History comes alive with Ladybird

2014 marks the 75th anniversary of outbreak of the Second World War, and Ladybird has just published a book about it. Ladybird Histories: Second World War is a brilliant introduction to the subject for children.

Fully illustrated and written in consultation with experts at Imperial War Museums, the book presents a clear and concise overview of the reasons the war began, events such as the Battle of Britain and the Blitz, and who the key leaders involved were. Perhaps most interestingly, it looks at the impact of the war on the general public.


The Second World War affected millions of ordinary people and not just those fighting on the frontline, so lots of people have stories to tell about their wartime experience. As children or young adults at the time, their stories are especially interesting for children to hear today. Listening to the first-hand experiences of life on the ‘Home Front’, evacuation, rationing, air raids and the like is fascinating for children, their parents and teachers.

Ration book

With this in mind, the Ladybird team set out to record some of these memories. During our interviews with some well-known children’s authors and others with a connection to Ladybird and Penguin, we heard stories that were in turn surprising, sad, frightening and funny, but all ultimately incredibly interesting and emotive. 

Our first interview is with James Bond actress Honor Blackman,  talking about her time as a teenage motorcycle messenger during the Blitz. You can listen to this now over on our Soundcloud Channel.

We will be releasing one new story a month and have got lots of great interviews coming up, including Paddington Bear author Michael Bond who recalls working for the BBC in Reading, when the building he was in took a direct hit in a bombing raid. Michael escaped because he was in the top of the building but the bombs had hit the floors below. There, forty people lost their lives and 150 were injured.

Janet Turpin vividly describes being terrified during an air raid warning. Unable to get home from school in time, she tells how she clung to a tree in a neighbour’s garden. Listening to her story, it is easy to imagine just how scary the war was for young children.


There is humour, too – several contributors spoke about the silly noises that could be made by blowing into a gas mask. And others, including Postman Pat creator John Cunliffe spoke of their wonder at seeing a banana – a rarity during rationing.

Something that we hadn’t expected to hear about was a sense of excitement. Those who were adolescents when the war began, such as Eric Hill and Michael Bond, remembered the sense of bravado that they had felt. 

Listening to these personal experiences was incredibly interesting and often moving. It made us think about our own friends and relatives who lived through the war and how it must have been for them. We’re sure that you have relatives with stories to tell. You might be surprised at what they can tell you!

Visit Ladybird Soundcloud


Win Win Win! 

We’ve got three copies of the Ladybird Histories: Second World War book to giveaway. Just leave a comment below, letting us know what favourite period of history you would you like to see covered in a Ladybird Histories book? Enter by midnight, 30th March. Three winners will be chosen at random and notified by 1st April. T&Cs here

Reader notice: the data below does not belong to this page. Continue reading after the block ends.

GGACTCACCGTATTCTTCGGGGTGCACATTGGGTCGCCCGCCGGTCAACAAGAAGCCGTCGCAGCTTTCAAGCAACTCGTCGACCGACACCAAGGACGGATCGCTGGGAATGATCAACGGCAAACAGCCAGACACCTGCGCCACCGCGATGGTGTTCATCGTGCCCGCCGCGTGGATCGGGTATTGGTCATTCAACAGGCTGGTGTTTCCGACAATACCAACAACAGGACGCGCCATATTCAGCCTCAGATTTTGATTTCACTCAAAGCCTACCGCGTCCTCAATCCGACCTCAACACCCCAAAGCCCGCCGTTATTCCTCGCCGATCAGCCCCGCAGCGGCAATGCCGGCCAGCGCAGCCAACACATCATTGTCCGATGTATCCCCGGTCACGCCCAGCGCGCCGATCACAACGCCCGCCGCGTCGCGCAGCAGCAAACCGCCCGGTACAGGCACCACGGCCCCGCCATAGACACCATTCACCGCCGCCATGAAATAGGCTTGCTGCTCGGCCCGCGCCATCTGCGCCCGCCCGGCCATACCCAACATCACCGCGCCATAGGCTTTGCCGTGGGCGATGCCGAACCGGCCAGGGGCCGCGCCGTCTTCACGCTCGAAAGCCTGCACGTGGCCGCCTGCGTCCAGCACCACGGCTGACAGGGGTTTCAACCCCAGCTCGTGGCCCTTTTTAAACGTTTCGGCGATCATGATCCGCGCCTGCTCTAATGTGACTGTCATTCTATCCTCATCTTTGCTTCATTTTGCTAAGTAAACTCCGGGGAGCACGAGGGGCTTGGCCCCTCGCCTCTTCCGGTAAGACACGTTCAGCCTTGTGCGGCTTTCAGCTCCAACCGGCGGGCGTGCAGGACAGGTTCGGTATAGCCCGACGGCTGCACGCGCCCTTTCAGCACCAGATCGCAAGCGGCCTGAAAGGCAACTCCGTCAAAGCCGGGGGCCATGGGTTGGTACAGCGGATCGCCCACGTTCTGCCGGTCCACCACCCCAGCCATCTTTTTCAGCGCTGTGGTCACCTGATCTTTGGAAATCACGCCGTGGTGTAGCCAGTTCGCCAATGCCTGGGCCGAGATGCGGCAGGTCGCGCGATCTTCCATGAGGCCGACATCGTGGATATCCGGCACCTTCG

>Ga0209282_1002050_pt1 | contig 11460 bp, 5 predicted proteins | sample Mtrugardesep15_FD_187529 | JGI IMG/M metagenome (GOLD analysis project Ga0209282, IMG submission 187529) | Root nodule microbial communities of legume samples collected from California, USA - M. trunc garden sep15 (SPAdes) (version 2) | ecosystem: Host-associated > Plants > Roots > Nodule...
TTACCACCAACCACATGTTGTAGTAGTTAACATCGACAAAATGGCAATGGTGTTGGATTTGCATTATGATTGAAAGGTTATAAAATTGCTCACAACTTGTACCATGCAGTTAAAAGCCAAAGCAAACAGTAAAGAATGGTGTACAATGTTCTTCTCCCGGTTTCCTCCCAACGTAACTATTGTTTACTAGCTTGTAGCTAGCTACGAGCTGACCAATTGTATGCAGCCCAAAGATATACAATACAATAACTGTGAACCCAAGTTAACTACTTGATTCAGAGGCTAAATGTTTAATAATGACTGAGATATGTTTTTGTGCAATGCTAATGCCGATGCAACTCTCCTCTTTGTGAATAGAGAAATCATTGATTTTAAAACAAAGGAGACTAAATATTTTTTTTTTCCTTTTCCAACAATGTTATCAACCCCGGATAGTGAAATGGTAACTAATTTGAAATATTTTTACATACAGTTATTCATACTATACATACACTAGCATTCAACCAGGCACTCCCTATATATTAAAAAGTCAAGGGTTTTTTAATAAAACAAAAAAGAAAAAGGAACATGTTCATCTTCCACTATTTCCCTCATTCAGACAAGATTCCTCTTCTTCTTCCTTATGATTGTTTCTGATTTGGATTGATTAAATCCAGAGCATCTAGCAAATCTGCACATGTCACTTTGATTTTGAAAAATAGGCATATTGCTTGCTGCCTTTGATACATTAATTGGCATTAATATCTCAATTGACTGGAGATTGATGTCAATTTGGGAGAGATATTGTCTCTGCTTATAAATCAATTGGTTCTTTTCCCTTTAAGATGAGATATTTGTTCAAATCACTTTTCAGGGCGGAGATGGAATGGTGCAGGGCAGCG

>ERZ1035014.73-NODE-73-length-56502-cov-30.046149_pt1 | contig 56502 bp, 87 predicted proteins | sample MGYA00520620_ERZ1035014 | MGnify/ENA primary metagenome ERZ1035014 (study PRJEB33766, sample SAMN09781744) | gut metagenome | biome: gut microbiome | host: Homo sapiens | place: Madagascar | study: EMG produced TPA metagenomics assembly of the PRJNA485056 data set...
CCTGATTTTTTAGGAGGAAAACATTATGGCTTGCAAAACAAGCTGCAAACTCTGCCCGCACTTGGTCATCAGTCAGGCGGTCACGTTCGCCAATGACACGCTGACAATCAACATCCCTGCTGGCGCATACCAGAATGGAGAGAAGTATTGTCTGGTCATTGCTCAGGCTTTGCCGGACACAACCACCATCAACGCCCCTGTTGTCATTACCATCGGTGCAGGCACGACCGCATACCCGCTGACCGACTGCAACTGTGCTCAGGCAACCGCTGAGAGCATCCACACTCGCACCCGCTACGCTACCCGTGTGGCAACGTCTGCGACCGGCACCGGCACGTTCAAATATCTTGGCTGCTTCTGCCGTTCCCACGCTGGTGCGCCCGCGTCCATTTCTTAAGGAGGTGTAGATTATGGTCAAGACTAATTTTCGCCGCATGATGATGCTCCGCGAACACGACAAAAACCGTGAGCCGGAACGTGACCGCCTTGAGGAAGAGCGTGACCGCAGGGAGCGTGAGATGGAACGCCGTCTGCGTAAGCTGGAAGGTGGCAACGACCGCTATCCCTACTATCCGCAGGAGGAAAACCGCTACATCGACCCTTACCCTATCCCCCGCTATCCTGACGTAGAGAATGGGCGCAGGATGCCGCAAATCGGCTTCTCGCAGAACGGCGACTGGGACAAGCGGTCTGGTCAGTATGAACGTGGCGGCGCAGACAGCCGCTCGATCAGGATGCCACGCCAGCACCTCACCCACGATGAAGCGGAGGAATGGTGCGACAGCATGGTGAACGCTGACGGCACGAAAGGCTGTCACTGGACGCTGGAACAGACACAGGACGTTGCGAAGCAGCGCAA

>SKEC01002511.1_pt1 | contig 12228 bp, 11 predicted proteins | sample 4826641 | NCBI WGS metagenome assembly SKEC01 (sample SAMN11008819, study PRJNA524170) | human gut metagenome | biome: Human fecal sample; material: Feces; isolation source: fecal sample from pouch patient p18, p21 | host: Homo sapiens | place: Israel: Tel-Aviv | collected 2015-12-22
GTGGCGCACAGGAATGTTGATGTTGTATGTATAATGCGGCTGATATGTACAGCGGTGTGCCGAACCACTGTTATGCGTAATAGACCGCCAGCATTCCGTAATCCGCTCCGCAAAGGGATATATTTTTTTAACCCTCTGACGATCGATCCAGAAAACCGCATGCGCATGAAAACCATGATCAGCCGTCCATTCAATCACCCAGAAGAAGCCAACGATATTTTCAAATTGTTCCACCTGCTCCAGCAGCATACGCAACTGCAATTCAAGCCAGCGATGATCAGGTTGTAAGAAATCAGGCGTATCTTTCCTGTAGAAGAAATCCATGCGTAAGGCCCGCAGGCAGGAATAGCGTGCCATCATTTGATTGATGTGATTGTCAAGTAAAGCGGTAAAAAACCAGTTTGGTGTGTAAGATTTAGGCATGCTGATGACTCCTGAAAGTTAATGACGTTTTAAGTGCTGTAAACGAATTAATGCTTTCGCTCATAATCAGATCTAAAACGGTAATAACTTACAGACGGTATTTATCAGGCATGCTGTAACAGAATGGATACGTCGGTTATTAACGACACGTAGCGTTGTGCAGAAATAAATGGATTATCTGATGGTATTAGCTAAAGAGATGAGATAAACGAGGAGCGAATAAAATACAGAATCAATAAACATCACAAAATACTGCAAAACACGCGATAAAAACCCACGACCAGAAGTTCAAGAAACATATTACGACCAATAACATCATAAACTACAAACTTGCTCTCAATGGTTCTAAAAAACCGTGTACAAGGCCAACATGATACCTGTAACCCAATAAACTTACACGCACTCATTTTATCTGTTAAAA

jacket image for Ladybird Histories: Second World War - large version



3 thoughts on “History comes alive with Ladybird

  1. tobys proud mummy toys says:

    The English Monarchy through the ages especially about Henry the eighth xx thanks for the chance to win love Ladybird books interesting and informative without any age limit xxx

  2. Amanda Wilcox says:

    Got some old Ladybird books of the Kings and Queens of England, they are brilliant. Would love one on the Plantagenets, crusades and all that.

  3. Audrey Naylor says:

    I don’t know about going to far back, but I think the Falklands should be published and also the Iraq war. I feel lots of children know that Daddy went to Falklands or dad went Iraq, people still talk about these wars so I think It would be good

  4. gillian lusty says:

    hi, my children love learning about Elizabethan England, with the explorers and Shakespeare,there was so much going on.to be honest if you brought out a full series of English history books I would buy them all.love ladybird !

  5. Harvey Salmon says:

    The 1950s. I’d love to learn about the classic playground games that children played in the days before mobile phones and games consoles. It would be so cool to learn how to make and race a buggy too!

  6. helen c says:

    Me and my son like the dinosaurs but there are a lot of books about them already. As he is only little, I find recent history is easier for him to grasp than ancient, so anything modern history, say, the Suffragettes, or even more recent such as the 1960s would provide enough for us to help him understand and also give us some talking points…in a way, everything is still the same, but then again, it’s all different.

  7. Sarah Green says:

    I would love to read more about the Romans because they brought so much to our country including baths and roads. Amazing to see just how much they did without any of our modern equipment.

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